Humans love them but our four-legged friends hate them. Yep, we're talking about fireworks! Read our tips on surviving fireworks with your dog:
We know many of you pet parents are worrying over how your pooches are going to cope with the coming weeks full of fireworks, loud bangs and bright flashes.
Our pets’ hearing is far more sensitive than our own. Those shrieking firecrackers can reach up to 150 decibels which is equivalent to a jumbo jet taking off just 25 meters away (enough to cause eardrum rupture). Missing animal reports increase by a third for dogs and a quarter for cats — it’s scary stuff for them and us. There is so much advice and support around but often owners feel they fail to help their dog, cat or animal cope, and get distressed themselves. There is hope though, but it takes a bit of time and learning some specialised skills to succeed.
Poppy's Picnic have previously teamed up with the lovely Toni Shelbourne, co-author of the book HELP! My Dog is Scared of Fireworks to give you 5 useful pointers (and it was hard to limit it to just five!), for making some changes for the positive and helping your pet overcome his fears:
- Prepare, Prepare, Prepare: Any changes need to be made before the season to ensure your dog is safe and as stress free as possible. This might include altering walk and meal times, ensuring a rota is in place so your dog is never home alone, starting any calming products or veterinary drugs, and setting up a safe area in the house if your dog wants to hide. If you are going to the vets to pick up calming products, also ask them to scan your dog’s microchip to ensure it is still working. More dogs go missing on fireworks night than any other time of year, so being reunited quickly is paramount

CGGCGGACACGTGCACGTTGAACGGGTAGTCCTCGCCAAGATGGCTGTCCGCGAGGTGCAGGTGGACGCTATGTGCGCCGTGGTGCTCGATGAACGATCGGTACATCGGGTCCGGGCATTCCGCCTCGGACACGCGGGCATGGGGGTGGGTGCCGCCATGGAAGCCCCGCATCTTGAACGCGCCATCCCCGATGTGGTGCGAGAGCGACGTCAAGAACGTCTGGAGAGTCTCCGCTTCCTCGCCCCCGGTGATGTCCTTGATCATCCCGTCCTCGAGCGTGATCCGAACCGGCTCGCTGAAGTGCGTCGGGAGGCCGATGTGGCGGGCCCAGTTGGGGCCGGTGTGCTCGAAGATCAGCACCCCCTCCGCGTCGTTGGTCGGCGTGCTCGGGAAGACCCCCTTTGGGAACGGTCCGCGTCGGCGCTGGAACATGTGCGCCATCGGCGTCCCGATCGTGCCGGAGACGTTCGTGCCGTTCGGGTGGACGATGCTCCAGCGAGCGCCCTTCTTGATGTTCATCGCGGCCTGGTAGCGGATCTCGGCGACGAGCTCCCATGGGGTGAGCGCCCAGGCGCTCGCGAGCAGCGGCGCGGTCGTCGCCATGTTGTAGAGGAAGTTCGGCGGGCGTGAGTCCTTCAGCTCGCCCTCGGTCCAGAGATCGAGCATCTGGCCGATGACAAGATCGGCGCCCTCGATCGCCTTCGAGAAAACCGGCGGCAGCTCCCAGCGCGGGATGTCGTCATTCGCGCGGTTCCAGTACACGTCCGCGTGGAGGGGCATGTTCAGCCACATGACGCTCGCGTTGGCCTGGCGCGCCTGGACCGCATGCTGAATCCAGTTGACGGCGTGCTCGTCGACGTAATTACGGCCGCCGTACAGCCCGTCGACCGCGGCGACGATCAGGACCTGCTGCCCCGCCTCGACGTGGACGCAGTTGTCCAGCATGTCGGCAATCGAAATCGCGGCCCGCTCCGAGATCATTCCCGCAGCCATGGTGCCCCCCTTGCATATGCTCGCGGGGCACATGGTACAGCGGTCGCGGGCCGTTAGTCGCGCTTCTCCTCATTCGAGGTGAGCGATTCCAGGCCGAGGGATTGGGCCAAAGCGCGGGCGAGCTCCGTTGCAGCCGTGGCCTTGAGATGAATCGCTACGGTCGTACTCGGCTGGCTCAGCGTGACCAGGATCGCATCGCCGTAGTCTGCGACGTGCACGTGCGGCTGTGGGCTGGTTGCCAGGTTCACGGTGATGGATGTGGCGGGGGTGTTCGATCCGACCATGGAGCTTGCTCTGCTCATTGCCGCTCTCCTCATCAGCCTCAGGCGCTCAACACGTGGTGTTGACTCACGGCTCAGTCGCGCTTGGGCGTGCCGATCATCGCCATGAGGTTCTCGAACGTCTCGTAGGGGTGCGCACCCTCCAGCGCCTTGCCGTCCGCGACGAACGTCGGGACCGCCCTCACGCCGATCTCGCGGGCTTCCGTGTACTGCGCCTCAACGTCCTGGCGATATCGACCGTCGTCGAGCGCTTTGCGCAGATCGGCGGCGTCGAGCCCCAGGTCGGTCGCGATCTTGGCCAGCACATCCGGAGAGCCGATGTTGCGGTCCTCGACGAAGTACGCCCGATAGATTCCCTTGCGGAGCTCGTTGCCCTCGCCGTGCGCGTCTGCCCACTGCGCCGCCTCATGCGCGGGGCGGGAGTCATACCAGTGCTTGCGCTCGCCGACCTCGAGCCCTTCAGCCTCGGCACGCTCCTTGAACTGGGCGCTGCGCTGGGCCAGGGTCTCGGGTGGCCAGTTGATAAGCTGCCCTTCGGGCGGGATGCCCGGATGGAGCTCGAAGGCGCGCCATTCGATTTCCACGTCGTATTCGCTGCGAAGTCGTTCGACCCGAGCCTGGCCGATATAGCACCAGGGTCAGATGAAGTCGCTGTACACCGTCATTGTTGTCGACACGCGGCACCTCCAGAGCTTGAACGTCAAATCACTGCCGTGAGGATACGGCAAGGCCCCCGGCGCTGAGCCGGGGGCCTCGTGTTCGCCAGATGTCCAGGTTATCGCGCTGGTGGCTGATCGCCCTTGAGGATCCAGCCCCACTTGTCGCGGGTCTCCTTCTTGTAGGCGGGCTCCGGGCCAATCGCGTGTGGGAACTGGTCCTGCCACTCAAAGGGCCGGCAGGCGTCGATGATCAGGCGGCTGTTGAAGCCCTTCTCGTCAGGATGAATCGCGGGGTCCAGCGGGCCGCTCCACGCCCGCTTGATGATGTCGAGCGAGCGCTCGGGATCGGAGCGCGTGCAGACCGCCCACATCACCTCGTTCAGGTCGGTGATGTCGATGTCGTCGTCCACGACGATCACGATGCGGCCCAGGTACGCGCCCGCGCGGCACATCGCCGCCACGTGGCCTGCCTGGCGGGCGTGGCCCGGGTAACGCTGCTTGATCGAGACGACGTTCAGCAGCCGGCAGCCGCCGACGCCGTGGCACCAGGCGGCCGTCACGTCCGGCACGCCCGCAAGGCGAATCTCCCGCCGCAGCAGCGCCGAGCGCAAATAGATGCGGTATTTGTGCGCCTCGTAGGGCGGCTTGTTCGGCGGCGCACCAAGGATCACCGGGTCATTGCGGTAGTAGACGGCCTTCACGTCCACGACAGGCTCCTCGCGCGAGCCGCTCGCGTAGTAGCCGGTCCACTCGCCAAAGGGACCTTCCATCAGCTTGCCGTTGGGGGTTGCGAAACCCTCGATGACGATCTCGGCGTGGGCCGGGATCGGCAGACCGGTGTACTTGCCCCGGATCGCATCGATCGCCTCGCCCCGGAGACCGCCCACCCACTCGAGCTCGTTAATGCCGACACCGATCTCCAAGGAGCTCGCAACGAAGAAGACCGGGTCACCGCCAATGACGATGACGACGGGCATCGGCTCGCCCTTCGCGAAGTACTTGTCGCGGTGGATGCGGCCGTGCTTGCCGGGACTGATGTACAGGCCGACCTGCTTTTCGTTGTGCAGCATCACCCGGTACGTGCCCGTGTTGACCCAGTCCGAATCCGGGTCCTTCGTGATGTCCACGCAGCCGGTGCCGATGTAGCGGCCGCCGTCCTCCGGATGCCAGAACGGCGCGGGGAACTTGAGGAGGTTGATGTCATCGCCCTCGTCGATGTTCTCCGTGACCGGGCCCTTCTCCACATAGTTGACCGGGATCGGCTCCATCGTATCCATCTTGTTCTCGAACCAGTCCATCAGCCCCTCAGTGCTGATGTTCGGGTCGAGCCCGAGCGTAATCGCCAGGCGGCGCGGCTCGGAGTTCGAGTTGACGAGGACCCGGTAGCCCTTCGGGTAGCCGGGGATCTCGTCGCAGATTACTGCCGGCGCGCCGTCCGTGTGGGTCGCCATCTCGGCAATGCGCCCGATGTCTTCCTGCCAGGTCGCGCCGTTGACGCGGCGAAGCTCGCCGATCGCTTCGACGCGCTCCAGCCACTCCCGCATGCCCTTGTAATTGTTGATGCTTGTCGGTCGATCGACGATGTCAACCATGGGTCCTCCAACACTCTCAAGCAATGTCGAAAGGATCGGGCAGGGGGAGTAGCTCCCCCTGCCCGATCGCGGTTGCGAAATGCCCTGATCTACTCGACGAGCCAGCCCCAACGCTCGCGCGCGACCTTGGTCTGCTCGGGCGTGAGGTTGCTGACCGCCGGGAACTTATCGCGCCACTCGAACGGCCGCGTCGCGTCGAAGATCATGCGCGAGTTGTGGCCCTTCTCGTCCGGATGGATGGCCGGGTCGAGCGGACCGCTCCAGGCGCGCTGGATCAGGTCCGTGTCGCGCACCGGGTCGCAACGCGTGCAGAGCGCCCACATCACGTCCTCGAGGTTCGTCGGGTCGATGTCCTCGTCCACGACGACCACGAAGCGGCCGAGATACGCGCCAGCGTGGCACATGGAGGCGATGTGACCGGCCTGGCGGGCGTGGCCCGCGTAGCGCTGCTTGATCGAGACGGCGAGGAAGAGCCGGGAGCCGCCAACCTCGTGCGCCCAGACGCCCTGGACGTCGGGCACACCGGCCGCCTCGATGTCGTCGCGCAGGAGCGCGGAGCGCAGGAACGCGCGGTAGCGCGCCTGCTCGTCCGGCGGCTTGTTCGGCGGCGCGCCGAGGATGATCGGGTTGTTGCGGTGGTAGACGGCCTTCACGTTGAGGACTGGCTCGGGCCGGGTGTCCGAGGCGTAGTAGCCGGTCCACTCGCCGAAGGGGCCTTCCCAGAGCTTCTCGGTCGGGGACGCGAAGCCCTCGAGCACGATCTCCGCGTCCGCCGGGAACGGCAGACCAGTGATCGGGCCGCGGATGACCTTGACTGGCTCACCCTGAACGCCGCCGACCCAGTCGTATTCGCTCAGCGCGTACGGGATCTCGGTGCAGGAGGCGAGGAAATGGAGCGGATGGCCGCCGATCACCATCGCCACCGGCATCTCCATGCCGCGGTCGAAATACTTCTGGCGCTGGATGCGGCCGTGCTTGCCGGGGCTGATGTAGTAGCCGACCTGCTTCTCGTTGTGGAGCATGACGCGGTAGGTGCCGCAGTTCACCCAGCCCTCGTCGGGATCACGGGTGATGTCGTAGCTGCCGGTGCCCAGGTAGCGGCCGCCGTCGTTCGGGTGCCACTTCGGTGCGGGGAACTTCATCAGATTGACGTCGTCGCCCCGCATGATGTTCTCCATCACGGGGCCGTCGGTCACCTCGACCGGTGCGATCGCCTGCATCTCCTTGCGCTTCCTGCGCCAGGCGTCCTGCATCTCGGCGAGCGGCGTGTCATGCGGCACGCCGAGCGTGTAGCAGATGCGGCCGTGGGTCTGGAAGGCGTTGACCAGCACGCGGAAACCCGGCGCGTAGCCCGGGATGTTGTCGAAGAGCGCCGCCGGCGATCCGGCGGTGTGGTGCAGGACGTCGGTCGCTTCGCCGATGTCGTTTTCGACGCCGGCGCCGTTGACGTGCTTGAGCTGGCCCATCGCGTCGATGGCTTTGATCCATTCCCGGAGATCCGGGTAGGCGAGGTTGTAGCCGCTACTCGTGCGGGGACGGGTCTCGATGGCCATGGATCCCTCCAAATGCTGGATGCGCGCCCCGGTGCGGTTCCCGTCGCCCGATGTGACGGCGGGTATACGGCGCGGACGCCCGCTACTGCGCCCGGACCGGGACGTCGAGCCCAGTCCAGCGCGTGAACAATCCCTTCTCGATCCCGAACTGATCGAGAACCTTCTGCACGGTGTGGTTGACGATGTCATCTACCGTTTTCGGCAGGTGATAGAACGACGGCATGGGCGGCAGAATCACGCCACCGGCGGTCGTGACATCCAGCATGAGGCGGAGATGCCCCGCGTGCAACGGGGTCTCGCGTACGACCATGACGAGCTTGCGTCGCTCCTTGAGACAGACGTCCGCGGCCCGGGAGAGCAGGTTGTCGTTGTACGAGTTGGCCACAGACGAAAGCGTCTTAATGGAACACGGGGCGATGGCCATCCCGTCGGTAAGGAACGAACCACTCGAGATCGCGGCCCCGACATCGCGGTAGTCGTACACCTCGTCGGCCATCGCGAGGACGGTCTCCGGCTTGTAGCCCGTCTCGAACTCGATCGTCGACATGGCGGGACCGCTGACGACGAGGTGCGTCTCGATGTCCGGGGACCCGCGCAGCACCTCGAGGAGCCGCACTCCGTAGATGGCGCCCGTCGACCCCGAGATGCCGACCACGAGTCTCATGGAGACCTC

- Many pet parents have tried this, that and the other but most measures prove to be unhelpful. The key is to use multiple tools as each will help a little and together, they are more effective. For example, the Tellington TTouch body work and a body wrap (or any of the calming coats) can be used at the same time as calming tablets, and a plug-in product. The key is to do your research and make sure that what you do combine, won’t disrupt the others. It’s important to also be cautious when using off-the-shelf herbal products as what is considered ‘natural’ isn’t always safe. Best to check with your vet, especially if your dog is on medication for an illness already. You can also talk to an alternative vet or a qualified practitioner in modalities like Bach Flower remedies, zoopharmacognosy or even acupressure. All of which have been known to help animals who are noise-phobic
- Check your dog isn’t in pain. Many older animals have a touch of arthritis. Often it goes undiagnosed, so if your elderly pet starts to be fearful of noise or you notice their anxiety getting worse, talk to your vet about pain relief. Many can cope again once the twinges of old age are relieved
- If your dog is only mildly worried about the bangs, make sure you have lots of fun things for him to do while they are going off. Many dogs love a long lasting chew like our Tasty Beef Marrow Bones, others are occupied by interactive enrichment toys like snuffle mats, while some like to train; running through their favourite repertoire of tricks. Perhaps you can pair the loudest bangs with one of our tasty bites to build up a good association. This may not work for dogs who are really worried, but for some, playing games and having treats can work really well
- In Toni’s experience, the most effective help for pets to overcome their fears however, is preparing them with the Tellington TTouch Training Method. Learning and regularly applying in the lead up to and on the night of fireworks (if safe to do so), the TTouches (specialised ways of moving the skin around), a TTouch body wrap and, if appropriate, working them through the confidence course really can make a huge impact on how they feel about fireworks
Follow this link to purchase: HELP! My Dog is Scared of Fireworks (available from Amazon in Kindle or paperback format), written by Toni Shelbourne and Karen Bush.